I was very impressed by the presence in the engine room of a Charles Industries IsoBoost50 which is an isolation transformer that senses dock voltage and automatically boosts it by up to 15 percent to keep voltages at a minimum of 110 and 220 volts respectively. The prevalence of so-called “brown power” at many marinas these days is astounding and the long-term benefit of reliable power in maintaining all the electric motors on a boat is significant. I was also very impressed by the presence of a seachest that provides sea water to the four air- conditioning systems and generator, thereby eliminating numerous through-hull fittings. The sea chest is also self-macerating, meaning it macerates shells, sea grass, and sea organisms ingested by the system either on demand or on a timed basis. Also in the engine room were Glendinning level-winders for both the power cord and water hose—they make preparations for getting underway much easier.

When I took the helm of the 53 SC, it was my first experience with the Cummins Zeus Pod Drive system. I found Zeus to be very easy and smooth to operate, much like my experience with the Volvo IPS on my own boat. The Skyhook feature which holds the boat’s orientation and GPS position automatically is a much-desired feature for any captain that has had a significant wait for a bridge to open. The boat is extremely quiet throughout the cruising range and the normal cruise speed at approximately 80 percent of engine load resulted in a respectable 26-knot speed, as well as some fuel-consumption numbers that were downright stingy.

Regal has done an excellent job of integrating form and function into this latest offering. The 53 Sport Coupe is nimble and efficient, comfortable and seaworthy. Whether you are hosting a Super Bowl party onboard or doing some serious offshore cruising, she’ll allow you to do it safely and in style.

Carol Brathune: The Lady’s Take on Layout

What’s most impressive to me, at least for a boat of the 53’s size, is the immensity of the full-beam master stateroom with its “Olympic-sized” walkaround queen bed. My husband tells me that this happy situation is made possible by an increase in usable floor space produced by installing the Zeus steerable pod propulsion system. The head and shower in the master suite are split, meaning they are separated on opposite ends of the aft bulkhead. Both Robert and I find this sort of thing to be a real advantage, as I can shower and be doing my hair and makeup while he is showering. Moreover, on both the 5260 and the 53, there is good storage with both hanging and drawer-type space and there is a washer/dryer (which is optional on the 53 I believe) in a master closet which I use on our boat constantly.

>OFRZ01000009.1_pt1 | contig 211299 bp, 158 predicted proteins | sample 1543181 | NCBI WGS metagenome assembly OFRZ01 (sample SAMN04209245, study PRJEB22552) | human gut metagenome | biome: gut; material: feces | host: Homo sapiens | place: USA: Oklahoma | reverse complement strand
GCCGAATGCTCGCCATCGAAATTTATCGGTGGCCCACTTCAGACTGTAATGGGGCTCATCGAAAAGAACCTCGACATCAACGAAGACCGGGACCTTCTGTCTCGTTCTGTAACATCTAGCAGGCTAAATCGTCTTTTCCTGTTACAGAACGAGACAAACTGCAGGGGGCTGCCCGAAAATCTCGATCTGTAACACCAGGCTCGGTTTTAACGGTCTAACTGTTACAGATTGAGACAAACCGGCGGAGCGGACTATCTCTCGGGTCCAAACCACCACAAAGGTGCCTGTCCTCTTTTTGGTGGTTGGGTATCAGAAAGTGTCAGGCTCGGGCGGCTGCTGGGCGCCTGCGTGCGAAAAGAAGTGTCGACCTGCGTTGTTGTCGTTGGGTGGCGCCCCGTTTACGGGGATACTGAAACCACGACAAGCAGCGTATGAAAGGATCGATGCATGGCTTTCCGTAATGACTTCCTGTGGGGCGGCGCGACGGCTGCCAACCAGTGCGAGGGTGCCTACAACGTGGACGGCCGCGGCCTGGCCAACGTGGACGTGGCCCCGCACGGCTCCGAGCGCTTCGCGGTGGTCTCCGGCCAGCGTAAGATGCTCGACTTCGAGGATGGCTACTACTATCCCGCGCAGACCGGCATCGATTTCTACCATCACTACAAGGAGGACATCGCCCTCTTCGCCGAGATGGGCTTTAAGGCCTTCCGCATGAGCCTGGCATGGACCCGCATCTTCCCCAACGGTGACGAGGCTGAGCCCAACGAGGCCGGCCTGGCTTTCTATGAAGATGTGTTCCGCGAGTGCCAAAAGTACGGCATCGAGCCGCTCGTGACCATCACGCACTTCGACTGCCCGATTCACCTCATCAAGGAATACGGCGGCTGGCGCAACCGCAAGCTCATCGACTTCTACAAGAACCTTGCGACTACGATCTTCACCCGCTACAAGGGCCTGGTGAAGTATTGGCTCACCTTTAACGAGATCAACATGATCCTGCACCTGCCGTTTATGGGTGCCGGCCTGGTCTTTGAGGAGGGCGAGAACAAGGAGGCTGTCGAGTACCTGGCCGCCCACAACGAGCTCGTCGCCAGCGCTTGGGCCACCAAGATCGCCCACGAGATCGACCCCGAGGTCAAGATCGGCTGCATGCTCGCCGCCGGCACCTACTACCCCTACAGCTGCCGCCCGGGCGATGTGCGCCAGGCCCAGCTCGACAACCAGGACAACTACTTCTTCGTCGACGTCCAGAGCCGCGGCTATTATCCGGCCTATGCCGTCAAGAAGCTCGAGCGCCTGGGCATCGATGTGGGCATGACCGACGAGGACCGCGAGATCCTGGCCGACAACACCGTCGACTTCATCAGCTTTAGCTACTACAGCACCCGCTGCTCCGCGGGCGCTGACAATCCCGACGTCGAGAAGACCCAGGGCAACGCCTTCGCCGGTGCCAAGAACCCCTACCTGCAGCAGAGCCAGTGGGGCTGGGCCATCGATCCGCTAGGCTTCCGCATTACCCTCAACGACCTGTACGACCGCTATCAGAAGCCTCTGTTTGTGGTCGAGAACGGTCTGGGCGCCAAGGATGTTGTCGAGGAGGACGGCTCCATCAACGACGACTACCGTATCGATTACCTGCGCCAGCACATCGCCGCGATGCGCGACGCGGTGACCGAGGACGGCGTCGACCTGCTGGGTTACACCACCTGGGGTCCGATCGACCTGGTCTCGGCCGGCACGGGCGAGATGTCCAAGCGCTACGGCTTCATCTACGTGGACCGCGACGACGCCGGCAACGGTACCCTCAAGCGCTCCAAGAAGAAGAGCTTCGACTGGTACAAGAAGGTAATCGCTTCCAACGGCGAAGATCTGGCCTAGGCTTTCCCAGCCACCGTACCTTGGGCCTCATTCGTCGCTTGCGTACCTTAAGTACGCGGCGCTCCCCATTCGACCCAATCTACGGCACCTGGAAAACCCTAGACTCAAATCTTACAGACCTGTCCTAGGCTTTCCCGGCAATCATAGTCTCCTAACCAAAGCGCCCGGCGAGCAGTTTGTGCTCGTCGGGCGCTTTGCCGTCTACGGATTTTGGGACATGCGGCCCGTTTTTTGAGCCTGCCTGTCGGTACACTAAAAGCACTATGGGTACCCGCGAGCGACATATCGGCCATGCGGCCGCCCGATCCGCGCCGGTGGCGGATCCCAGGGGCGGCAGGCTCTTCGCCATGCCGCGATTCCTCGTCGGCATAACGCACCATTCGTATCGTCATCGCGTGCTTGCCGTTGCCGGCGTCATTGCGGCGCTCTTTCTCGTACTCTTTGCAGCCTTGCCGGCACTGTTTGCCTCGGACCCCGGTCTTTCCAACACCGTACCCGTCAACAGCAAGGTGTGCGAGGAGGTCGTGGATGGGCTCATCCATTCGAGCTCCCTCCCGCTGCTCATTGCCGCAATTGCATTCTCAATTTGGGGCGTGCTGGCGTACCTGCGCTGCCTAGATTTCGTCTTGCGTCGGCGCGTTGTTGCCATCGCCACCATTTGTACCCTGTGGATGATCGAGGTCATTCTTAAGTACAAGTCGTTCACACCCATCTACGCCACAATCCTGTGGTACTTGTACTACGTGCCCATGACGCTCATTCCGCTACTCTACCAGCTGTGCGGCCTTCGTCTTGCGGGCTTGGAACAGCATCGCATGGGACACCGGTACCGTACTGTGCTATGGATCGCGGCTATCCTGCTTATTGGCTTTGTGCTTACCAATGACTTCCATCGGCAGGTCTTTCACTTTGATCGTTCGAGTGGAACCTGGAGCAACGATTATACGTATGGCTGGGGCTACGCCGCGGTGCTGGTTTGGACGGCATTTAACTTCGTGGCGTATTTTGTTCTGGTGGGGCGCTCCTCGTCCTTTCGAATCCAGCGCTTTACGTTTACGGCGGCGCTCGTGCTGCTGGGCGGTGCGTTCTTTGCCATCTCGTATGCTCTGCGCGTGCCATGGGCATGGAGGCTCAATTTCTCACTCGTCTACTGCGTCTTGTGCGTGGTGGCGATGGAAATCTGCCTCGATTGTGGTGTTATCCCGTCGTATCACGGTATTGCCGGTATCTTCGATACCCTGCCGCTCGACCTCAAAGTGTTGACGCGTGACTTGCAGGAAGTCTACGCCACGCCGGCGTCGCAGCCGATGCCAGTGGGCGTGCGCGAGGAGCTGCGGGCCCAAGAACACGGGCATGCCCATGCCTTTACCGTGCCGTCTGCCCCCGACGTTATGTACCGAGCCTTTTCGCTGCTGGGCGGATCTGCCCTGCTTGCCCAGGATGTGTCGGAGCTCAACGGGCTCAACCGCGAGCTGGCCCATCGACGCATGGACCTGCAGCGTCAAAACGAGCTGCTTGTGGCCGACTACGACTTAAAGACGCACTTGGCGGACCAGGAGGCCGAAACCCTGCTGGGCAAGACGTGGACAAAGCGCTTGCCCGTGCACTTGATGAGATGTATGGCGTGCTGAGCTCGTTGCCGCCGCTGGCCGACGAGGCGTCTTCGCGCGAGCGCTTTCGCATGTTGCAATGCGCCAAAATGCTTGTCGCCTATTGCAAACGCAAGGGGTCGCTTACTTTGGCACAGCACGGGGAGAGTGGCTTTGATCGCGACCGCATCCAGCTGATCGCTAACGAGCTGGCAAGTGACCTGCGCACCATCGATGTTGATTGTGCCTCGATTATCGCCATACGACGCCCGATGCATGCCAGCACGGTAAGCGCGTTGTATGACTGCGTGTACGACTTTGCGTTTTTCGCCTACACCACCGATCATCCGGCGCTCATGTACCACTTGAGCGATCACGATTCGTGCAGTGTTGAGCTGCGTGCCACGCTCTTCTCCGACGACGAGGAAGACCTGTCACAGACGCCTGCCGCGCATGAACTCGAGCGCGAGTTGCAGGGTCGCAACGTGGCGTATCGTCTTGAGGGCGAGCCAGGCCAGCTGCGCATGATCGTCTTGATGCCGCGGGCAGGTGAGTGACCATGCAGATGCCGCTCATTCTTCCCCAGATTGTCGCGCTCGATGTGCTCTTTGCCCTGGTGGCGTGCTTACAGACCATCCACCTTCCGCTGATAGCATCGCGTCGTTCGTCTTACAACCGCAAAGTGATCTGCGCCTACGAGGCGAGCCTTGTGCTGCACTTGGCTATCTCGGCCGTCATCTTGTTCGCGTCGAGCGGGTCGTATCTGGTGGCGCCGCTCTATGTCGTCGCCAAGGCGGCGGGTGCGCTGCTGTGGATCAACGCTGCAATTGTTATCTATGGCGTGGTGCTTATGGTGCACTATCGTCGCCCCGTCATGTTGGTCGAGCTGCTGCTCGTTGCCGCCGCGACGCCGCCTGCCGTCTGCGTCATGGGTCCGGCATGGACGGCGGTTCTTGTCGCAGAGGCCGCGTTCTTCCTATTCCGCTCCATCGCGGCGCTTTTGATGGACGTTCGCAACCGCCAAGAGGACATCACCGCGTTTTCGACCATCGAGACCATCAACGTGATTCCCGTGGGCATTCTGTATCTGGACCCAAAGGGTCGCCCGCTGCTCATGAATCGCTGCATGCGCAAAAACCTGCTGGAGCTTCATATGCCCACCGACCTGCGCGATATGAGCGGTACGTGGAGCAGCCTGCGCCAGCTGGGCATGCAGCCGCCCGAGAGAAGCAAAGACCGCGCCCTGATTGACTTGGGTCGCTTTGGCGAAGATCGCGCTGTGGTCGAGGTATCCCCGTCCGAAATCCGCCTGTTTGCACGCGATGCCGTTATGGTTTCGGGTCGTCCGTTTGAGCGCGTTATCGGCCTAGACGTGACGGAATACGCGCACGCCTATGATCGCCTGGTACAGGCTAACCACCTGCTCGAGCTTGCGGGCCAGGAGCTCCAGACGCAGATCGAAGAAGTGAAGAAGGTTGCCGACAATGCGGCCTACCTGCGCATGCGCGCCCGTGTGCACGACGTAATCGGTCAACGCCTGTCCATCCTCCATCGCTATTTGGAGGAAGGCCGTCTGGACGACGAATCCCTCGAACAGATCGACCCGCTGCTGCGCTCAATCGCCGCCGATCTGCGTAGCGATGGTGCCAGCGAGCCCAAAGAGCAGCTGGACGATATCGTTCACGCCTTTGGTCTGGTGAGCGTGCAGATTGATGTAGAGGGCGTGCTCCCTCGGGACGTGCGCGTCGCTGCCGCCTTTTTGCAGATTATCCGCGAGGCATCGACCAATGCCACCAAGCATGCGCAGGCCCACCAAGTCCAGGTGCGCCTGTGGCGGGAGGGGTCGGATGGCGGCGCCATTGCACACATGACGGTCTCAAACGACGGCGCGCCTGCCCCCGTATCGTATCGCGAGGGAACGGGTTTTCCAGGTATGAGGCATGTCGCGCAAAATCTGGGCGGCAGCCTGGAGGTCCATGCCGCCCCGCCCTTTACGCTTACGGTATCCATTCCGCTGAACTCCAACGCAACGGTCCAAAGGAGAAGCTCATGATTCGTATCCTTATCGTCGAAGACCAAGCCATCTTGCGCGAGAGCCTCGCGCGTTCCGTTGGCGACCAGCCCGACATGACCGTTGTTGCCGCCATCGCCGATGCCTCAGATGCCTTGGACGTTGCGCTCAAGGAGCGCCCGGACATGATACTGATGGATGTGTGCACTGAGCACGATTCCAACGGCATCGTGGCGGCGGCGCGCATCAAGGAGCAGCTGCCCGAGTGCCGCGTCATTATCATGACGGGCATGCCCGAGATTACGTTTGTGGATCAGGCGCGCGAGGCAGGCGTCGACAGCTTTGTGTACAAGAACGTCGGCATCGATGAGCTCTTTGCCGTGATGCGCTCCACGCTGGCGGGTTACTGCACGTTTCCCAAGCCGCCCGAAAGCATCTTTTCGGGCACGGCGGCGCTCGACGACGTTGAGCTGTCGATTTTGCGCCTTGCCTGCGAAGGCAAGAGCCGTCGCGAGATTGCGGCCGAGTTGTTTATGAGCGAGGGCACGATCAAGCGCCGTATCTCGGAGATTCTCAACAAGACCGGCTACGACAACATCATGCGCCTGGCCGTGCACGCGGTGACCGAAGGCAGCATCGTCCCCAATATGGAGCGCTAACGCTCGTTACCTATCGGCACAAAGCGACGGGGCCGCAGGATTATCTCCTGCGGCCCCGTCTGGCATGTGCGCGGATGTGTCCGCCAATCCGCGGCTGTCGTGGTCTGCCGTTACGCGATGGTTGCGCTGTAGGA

The 53’s galley, just forward of the master, has a residential-style Sub-Zero refrigerator with two freezer drawers that operate on 120-volt or 12-volt power. The extra cold storage here is going to really be appreciated when an owner wants to entertain or stay aboard for any length of time. There is a big convection microwave oven too, and an in-counter stovetop hidden under a granite insert. Storage in the galley is plentiful with a variety of cabinets, above the settee, in the dinette, and in two separate underfloor storage areas.

I found the starboard-side settee in the saloon to be very comfortable. It is perfectly positioned for watching the flatscreen TV and there is a foldout bed under the cushions, nice for overnight guests. Natural light pours into the lower saloon through windows that are absolutely huge and there are overhead skylights that add to the belowdecks brightness.

I’d say that living for extended periods onboard the new 53 would be very comfortable. The dayhead (with shower), just off the lower salon, has its own door as well as a door that communicates with the forward VIP suite. It has good stowage and a push-button marine head that even your non-boater guests can operate. The VIP suite itself is as large as many master suites on similar-sized boats. There is a queen bed and a single bunk above that is ideal for kids or guests that don’t want to share the queen bed.

As with most Regals, many of the interior appointments on the 53 SC are customized to the specifications of the owner. Furniture options, flooring in a variety of woods, countertop materials from Corian to granite, cabinet colors and materials, and all the soft goods from the vinyls that are used for seating areas to the fabrics that go into the bedspreads and pillows in the staterooms are chosen by the owner during the construction process. This customizes an interior nicely.